That work grew and grew and grew, as Richard reveled in the opportunity to say his “two cents’ worth about everything.” Finally published in six volumes by Oxford University Press in 2005 as “The Oxford History of Western Music,” it is an endlessly informative, often opinionated page-turner — all 4,272 pages of it.
Well, no, perhaps not all. The sixth volume of “The Ox,” as the tomes have come to be known, consists of a chronology, a bibliography and a 146-page small-type index. Sheer tedium to deal with, but in his mania to get things right, Richard insisted on compiling it himself.
So clearly, “The Ox” would not be the svelte textbook Richard may have envisioned — though he went on to compress it, in collaboration with the music historian Christopher H. Gibbs, to produce a “college edition,” at a mere 1,212 pages.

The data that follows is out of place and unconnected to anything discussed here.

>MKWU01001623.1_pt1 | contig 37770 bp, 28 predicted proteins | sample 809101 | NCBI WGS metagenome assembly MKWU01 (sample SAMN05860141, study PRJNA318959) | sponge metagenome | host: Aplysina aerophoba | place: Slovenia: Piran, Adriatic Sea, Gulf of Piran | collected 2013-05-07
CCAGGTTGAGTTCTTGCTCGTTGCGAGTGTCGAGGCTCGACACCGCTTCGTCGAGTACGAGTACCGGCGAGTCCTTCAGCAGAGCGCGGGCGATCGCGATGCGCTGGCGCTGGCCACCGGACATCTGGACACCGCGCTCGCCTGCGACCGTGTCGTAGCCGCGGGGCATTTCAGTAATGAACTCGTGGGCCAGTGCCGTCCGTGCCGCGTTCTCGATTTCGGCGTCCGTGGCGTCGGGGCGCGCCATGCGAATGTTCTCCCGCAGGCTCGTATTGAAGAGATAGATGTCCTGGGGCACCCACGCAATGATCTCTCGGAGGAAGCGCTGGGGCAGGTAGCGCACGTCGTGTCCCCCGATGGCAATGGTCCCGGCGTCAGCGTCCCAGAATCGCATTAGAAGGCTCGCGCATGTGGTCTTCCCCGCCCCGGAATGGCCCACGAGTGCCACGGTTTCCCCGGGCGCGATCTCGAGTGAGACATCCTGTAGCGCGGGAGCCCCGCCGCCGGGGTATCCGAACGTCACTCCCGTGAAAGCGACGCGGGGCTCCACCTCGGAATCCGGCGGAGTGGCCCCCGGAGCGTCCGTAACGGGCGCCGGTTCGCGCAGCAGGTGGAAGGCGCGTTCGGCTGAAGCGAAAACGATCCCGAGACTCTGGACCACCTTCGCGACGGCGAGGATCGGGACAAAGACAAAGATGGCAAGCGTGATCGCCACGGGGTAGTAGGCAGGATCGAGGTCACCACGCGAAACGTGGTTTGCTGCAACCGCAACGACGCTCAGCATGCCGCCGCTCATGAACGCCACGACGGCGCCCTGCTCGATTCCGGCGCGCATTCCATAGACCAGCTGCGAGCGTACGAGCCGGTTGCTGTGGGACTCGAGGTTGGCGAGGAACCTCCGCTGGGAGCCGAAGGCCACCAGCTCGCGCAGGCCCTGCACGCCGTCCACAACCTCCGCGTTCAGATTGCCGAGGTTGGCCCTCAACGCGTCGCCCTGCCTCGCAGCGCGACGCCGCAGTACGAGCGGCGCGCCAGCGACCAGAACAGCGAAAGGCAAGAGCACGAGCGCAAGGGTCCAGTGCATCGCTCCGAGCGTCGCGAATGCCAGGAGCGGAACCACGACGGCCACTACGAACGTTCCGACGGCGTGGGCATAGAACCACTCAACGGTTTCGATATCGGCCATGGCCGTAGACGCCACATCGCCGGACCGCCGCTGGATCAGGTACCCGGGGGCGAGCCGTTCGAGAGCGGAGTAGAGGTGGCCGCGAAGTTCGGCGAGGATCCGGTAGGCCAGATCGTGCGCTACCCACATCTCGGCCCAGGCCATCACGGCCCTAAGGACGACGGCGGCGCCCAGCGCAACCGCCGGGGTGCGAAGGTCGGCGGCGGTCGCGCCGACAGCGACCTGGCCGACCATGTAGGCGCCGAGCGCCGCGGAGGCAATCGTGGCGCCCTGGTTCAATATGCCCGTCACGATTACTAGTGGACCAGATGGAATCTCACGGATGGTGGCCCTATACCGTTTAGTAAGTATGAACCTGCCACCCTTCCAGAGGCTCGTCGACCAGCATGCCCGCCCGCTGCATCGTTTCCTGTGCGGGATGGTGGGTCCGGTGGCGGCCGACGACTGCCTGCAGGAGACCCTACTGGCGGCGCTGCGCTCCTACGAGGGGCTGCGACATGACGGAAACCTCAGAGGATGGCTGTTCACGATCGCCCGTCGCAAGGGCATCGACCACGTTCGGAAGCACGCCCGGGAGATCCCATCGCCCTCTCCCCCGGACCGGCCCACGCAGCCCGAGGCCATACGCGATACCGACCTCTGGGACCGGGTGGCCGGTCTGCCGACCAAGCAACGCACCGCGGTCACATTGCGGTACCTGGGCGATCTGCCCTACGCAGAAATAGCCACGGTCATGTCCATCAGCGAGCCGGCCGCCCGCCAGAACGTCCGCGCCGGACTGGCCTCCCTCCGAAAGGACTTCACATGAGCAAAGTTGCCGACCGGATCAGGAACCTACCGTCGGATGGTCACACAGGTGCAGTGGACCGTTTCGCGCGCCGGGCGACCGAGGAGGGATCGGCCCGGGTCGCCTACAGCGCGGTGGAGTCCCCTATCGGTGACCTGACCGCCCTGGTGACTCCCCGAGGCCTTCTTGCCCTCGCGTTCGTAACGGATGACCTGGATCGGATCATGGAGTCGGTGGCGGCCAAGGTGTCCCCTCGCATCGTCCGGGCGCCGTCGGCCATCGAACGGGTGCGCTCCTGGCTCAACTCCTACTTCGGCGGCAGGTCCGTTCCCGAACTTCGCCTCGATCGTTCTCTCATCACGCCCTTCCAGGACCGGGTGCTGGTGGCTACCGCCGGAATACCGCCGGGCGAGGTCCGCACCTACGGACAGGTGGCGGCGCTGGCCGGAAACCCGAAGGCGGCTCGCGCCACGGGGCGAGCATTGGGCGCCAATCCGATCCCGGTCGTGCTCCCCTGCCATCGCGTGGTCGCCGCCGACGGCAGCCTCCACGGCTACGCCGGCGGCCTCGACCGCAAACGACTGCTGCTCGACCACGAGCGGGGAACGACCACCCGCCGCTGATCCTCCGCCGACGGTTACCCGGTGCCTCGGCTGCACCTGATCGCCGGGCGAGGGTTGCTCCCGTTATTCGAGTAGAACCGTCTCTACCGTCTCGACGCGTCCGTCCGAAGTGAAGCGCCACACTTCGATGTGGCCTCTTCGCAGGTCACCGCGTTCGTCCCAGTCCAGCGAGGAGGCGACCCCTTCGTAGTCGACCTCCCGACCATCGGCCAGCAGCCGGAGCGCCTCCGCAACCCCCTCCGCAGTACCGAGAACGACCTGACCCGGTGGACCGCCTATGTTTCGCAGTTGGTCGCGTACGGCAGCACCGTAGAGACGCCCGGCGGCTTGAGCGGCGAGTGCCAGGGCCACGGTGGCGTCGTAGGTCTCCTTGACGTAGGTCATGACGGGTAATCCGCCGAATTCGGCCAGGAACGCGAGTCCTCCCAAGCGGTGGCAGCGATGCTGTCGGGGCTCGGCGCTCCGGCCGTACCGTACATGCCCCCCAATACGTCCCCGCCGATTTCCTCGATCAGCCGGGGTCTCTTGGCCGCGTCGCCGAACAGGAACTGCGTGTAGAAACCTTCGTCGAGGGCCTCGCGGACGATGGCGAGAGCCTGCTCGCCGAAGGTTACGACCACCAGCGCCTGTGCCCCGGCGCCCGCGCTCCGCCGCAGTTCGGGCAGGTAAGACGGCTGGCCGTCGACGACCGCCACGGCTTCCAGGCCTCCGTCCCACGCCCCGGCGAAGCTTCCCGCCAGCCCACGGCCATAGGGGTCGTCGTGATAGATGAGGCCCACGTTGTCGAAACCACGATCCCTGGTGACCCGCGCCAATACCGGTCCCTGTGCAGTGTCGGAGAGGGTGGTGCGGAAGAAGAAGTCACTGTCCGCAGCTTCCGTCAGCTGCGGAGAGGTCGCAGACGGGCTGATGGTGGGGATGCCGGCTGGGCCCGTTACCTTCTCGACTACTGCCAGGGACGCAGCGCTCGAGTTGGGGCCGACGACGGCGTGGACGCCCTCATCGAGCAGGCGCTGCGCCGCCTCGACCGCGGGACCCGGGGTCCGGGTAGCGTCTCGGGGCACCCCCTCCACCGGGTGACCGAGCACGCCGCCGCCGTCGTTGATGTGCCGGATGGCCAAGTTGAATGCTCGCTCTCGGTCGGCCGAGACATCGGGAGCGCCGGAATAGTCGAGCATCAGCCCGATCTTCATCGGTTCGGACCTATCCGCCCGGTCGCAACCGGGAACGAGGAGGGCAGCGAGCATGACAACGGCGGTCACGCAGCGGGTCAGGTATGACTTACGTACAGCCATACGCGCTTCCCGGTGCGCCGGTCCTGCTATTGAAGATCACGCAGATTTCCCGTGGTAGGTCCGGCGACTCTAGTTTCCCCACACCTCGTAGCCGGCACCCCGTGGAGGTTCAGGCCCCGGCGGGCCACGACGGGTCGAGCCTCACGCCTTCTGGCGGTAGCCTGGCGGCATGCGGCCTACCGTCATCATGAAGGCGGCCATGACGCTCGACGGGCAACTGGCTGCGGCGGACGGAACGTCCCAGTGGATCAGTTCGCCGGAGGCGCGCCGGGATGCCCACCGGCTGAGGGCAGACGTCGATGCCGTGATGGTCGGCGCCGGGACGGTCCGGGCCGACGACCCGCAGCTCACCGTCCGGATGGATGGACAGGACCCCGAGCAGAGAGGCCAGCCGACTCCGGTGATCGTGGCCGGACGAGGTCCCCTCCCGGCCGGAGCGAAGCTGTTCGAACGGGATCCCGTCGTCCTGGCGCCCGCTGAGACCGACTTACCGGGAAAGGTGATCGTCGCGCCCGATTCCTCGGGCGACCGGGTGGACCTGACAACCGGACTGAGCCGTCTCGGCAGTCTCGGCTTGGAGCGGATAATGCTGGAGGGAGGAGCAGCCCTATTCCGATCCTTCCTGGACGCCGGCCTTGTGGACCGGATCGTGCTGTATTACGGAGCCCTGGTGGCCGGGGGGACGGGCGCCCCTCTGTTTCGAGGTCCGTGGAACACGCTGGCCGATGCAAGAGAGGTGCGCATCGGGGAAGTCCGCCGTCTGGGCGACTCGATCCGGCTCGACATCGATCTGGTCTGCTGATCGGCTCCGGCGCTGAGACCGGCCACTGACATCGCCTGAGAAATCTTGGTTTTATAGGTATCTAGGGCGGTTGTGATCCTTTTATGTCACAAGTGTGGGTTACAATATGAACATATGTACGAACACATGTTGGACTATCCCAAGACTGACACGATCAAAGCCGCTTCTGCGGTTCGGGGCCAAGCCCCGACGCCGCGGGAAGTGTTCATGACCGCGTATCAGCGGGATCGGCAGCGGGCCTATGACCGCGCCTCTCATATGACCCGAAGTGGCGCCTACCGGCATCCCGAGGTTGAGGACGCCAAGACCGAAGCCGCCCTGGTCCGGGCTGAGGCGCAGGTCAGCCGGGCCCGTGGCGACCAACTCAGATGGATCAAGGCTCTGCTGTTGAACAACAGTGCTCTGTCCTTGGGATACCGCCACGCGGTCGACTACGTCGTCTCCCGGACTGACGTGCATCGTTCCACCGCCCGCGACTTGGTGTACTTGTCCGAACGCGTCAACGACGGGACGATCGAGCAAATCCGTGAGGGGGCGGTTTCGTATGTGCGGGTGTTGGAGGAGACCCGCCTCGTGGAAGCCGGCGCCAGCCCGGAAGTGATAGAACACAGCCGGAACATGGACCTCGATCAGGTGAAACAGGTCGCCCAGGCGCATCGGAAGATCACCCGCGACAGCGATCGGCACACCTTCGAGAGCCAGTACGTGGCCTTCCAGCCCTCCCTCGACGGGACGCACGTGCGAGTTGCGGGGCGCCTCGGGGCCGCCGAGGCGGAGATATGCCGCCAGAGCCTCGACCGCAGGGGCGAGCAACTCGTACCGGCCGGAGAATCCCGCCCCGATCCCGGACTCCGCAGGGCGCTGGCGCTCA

After his time with Lang, Richard fell under the wing of Joseph Kerman, “the second-most- famous musicologist of those days,” as he called him, who was overseeing the start-up of a new journal, 19th-Century Music, which became what Richard called his “scholarly home” for a time. In 1987, he joined Kerman as a fellow professor at the University of California, Berkeley, where he remained (emeritus since 2014) until his death.
In addition to academic pursuits, Richard began to write more popularly for the short-lived Opus, The New Republic and The Times, developing a reputation as America’s public musicologist, a role he gloried in. On receiving the Kyoto Prize in Japan in 2017 for his contributions to the arts and philosophy, he said of his Times work, “I found it congenial to write about music in relation to what are always the primary concerns of any newspaper, that is, social and political issues.” He also loved having “access to the largest audience a writer on classical music in America could ever dream of having.”